State broadcaster’s claim that mainland China has caught over 100 spies had a chilling effect on academic and cultural exchange, commentators say

‘Confessions’ were unusual for Beijing because disclosing spying would risk leaking state secrets and admit it has been infiltrated, academic says

The Chinese government’s targeting of Taiwanese “spies” has scared off cross-strait experts based in

from visiting the mainland and further damaged non-official exchanges between the two sides, observers say.

Cross-strait scholars, journalists and commentators in Taipei said that a series of high-profile

aired by mainland Chinese state broadcaster China Central Television (CCTV) across three days this month had had a chilling effect in the self-ruled island.

The report said mainland authorities had uncovered “hundreds” of Taiwanese espionage cases since 2018, though the reports

“I’ve stopped visiting the mainland since the outbreak of

, and now I definitely won’t go during the ‘espionage saga’,” said Chi Le-yi, a Taipei-based defence expert.

Many other Taiwanese scholars had made the same decision because they “did not feel secure”, he said.

Another cross-strait expert in Taipei, Alexander Huang Chieh-cheng, said there were question marks over the basis for the alleged espionage, given the mainland’s opaque, Communist Party-controlled legal system.

“There is a lack of legal standard on the mainland to define what espionage consists of,” said Huang, a former deputy minister on Taiwan’s Mainland Affairs Council – the agency responsible for cross-strait relations policy.

“When you see that the retired National Taiwan Normal University professor Shih Cheng-ping – who published tremendous commentaries denouncing the [independence-leaning] Democratic Progressive Party [DPP] and other Beijing-unfriendly parties in media outlets on the mainland and in Taiwan – had been listed as one of the spies and made a confession on CCTV, how dare people risk visiting the mainland again?”

The Beijing government, which claims Taiwan as its sovereign territory, has suspended official exchanges with Taipei since

of the DPP was elected president in 2016 and refused to accept the one-China principle.

“After the halt of official and quasi-official communication between Beijing and Taipei, exchanges between cross-strait scholars became the only channel for basic connection, but the current crackdown ruins everything,” Huang said.

Lee Chih-horng, who lectures in cross-strait relations at Nanyang Technological University in Singapore, said it was an unusual move for Beijing to disclose espionage activities and turn them into public confessions.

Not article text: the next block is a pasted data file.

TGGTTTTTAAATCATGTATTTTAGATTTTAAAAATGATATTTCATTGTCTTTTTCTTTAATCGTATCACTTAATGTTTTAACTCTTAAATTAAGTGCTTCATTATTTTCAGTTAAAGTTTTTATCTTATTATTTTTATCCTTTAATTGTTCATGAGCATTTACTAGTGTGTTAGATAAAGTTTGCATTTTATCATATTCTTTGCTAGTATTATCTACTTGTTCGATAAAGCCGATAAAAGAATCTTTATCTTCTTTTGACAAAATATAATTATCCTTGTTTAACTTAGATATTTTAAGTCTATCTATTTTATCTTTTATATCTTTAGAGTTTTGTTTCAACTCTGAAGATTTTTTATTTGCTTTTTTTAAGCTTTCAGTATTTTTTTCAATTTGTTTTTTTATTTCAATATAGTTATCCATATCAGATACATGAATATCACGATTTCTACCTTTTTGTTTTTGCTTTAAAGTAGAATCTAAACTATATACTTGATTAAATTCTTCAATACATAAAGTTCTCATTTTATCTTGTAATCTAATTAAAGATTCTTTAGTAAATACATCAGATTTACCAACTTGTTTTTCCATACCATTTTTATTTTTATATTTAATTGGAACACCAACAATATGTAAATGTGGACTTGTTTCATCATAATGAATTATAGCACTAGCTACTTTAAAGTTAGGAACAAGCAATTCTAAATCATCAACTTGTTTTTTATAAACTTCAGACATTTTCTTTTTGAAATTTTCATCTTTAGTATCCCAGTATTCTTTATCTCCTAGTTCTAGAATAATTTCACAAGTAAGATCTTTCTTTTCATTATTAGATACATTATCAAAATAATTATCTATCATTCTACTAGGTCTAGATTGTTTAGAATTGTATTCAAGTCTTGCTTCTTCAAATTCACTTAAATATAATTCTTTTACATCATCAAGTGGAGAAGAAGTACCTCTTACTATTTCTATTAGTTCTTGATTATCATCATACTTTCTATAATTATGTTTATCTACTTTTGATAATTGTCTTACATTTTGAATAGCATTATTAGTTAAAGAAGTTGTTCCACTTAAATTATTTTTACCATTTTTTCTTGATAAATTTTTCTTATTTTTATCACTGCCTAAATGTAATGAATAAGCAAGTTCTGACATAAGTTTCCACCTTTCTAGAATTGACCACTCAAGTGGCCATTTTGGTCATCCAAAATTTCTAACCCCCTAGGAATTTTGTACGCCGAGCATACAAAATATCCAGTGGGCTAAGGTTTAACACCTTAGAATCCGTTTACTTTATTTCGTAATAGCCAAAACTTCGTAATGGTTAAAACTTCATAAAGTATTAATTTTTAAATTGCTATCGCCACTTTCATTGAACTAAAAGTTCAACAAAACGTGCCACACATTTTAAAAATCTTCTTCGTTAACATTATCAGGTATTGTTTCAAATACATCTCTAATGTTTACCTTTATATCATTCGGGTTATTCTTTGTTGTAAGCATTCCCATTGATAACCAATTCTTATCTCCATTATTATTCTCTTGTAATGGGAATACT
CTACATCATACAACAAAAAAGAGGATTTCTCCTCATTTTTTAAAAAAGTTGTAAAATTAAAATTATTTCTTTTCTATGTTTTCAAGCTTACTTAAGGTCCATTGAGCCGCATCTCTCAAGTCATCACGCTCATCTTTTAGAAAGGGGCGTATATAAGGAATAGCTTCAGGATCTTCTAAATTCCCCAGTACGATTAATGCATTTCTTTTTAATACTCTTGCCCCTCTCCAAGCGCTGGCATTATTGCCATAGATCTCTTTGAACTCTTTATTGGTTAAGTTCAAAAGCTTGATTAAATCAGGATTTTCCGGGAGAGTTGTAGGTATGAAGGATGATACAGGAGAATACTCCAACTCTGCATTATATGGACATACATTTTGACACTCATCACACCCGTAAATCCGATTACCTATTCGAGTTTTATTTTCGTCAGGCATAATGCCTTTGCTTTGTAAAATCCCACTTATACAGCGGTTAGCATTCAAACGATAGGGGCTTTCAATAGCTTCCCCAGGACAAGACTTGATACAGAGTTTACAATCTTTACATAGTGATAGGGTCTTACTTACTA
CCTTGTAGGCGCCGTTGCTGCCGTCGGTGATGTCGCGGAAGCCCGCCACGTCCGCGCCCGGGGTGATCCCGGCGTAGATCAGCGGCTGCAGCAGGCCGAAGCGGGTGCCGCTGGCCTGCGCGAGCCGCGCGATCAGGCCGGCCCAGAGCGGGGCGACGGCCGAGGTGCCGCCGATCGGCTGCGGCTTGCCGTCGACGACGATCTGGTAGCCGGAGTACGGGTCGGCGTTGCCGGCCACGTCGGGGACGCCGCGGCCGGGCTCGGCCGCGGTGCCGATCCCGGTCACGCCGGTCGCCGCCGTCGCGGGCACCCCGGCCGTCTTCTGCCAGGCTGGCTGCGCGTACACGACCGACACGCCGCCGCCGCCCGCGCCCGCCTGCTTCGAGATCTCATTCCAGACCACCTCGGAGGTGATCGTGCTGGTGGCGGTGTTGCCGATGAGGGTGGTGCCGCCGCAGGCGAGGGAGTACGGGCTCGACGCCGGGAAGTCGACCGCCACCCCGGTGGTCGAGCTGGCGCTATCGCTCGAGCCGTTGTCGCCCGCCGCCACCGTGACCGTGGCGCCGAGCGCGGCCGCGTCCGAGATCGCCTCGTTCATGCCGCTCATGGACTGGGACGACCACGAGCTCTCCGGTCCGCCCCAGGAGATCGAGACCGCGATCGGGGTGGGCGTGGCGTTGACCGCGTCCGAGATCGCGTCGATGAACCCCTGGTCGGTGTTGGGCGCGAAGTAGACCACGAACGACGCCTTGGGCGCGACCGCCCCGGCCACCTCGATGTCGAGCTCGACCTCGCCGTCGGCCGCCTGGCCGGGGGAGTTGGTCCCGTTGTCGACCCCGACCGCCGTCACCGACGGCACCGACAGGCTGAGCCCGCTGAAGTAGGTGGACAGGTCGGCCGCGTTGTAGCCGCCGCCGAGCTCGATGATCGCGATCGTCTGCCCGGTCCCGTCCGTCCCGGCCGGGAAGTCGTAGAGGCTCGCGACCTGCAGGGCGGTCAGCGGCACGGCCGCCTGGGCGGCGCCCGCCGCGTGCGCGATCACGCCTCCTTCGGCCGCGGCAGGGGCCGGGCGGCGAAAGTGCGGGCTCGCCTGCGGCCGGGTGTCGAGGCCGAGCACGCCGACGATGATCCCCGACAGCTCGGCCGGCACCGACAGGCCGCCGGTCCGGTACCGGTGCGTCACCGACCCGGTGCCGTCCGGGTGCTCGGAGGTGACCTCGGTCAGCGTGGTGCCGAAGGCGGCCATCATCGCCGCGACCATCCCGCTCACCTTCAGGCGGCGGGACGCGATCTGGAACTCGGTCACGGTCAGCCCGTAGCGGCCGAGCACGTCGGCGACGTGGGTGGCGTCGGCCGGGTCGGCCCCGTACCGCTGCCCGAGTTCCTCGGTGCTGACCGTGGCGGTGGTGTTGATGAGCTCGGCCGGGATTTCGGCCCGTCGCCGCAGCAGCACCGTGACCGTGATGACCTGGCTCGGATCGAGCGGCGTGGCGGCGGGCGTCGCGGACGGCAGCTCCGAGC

“Theoretically, all spies should be interrogated secretly due to the possibility of leaking state secrets, while being infiltrated is actually a disgraceful issue that should be covered up,” he said.

“I am afraid Beijing will get counterproductive results if it turns those spy confessions into political propaganda to warn Taiwan independence forces. Such a hostile move will only cause disgust in Taiwan.”

Outside mainland China, people would “question whether a crackdown against alleged Taiwanese spies involved wrongful convictions”, Lee said.

The reports of a crackdown on Taiwanese spy rings are not new, however. In September 2018 mainland state media, starting with a CCTV report, said that the authorities had “cracked” more than

, including several of them allegedly operated from college campuses.

Huang said the latest crackdown and so-called confessions could provoke Taipei to detain mainland scholars in revenge, compounding the damage to relations.

“If Taipei gives a tit-for-tat response, it will be a disaster for cross-strait communication,” he said.

Targeting Taiwanese would further diminish the already reduced academic and cultural exchanges between the mainland and the island, he said.

Chi said recent events suggested the mainland’s crackdown on spying was politically motivated, aimed at coercing the DPP and justified by broad new definitions of conduct punishable under its counter-espionage law, at a time of renewed emphasis by mainland authorities on national security and what the

refers to as social stability.

“Under the political movement … the mainland’s national security agencies have been competing to show off their achievements in the Taiwanese crackdown during the mainland’s

and with Taiwan,” he said.

Cross-strait espionage has been uncovered sporadically since Taiwan’s estrangement from the mainland at the end of the Chinese civil war in 1949.

In 1999, the Beijing government executed Liu Liankun, a former major general in the People’s Liberation Army (PLA) – the most high-ranking mainland officer known to have spied for Taiwan. Liu’s spying activities were exposed after then Taiwanese president Lee Teng-hui told media that the missiles launched by the PLA during the 1995-96 Taiwan Strait crisis did not carry warheads.

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